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Mon., 8:30am: Water treatment in fracking presents challenge

September 16, 2013
Tribune Chronicle | TribToday.com

YOUNGSTOWN - Speaking at the 2013 Youngstown Ohio Utica and Natural Gas Conference and Expo last week, Johan Pfeiffer, the vice president of surface technologies for FMC Technologies, said that water treatment regarding the fracking process is a challenge.

Such a challenge that "moving to the area of 100 percent recycled water" was an imperative. Water management is a big deal and the industry is bringing all it can to bear. Noting that the move has already begun in the Marcellus Shale plays, Pfeiffer said, "If we don't address the water issue we will lose it."

It takes about 4.4 million gallons of water to frack a well, according to npr.org/Pennsylvania - an amount it says is the equivalent to what 11,000 America families use in a day. During the fracking process drillers pay to haul to the site and water disposal expenses costs about 11 cents per gallon.

Companies working on water recycling technology have taken notice. E&P magazine reported on one company in it March 2013 edition. "OriginOil is spreading the word about its frack flowback water-cleaning technology, hoping others will see value in a low-energy, chemical-free system the company says is capable of lowering costs and bringing in revenue," a report read.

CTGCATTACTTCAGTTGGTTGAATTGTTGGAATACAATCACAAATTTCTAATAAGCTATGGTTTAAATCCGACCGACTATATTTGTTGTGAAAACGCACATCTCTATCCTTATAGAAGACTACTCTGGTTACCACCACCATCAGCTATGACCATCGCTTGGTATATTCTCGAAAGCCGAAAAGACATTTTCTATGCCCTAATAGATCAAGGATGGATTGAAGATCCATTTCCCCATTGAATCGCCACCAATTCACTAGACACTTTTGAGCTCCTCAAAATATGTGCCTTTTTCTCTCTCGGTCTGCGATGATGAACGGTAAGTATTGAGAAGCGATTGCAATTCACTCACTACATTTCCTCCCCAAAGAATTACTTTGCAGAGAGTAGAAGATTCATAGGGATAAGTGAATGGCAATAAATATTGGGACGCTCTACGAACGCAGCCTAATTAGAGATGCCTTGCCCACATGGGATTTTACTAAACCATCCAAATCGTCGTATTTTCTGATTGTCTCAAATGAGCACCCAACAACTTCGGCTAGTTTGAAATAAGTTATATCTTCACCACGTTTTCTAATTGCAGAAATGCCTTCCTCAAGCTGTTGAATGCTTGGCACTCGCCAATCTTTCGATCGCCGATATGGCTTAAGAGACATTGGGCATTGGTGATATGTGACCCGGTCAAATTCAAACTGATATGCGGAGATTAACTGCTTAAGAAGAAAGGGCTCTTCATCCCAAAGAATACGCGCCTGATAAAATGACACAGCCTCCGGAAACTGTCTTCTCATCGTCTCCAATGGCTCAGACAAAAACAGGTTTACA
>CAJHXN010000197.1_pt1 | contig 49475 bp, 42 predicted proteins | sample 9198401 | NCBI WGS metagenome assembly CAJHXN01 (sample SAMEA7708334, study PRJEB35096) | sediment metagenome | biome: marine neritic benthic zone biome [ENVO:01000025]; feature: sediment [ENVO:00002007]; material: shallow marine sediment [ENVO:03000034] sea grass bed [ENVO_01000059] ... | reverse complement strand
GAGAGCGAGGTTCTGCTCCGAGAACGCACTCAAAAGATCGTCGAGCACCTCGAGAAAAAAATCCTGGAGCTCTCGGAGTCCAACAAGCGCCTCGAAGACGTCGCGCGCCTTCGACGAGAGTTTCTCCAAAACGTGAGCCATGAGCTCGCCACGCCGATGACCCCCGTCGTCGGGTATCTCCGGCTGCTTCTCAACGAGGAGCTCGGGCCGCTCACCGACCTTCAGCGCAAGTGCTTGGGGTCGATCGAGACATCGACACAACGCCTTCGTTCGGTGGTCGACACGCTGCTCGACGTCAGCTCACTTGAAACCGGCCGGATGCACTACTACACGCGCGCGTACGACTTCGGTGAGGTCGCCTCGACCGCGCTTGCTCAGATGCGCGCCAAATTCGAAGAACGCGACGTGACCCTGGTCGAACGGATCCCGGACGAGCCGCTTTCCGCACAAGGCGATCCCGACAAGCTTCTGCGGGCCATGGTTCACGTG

An advisor for the company said the economics is driving the technology to clean up the water. Locally, the Buckeye Realty Transfer hub in Columbiana has plans for a water recycling facility and up north, at the Ohio Commerce Center near Lordstown, a similar hub with frack sand unloading capabilities, pipe storage and a truck-to-rail transfer station and a water recycling facility is part of the plan.

Both the Buckeye Realty Transfer and Ohio Commerce Center are operational and distributing sand. Both said they will have unicar (100 cars) capacity.

The need is growing. Pfeiffer explained that the first pilot unit that removes impurities and chemicals from frack water is in use in the Rockies.

"The challenge is to take this pilot unit and make it commercial. We look at this in modules." He explained the approaches being studied to remove the solid particles in the water: hydrocyclonic, oxidation and ceramic membranes.

The hydrocyclone spins the water "very fast" and the solid particles separate out while desanders and desilters separate sand and silt from the fluids in drilling rigs. There is also oxidation of soluble organics and contaminants and ceramic membranes are being used as another tool.

"There's a lot of water technology out there," Pfeiffer said.

FMC has identified three markets where it can be used.

 
 

 

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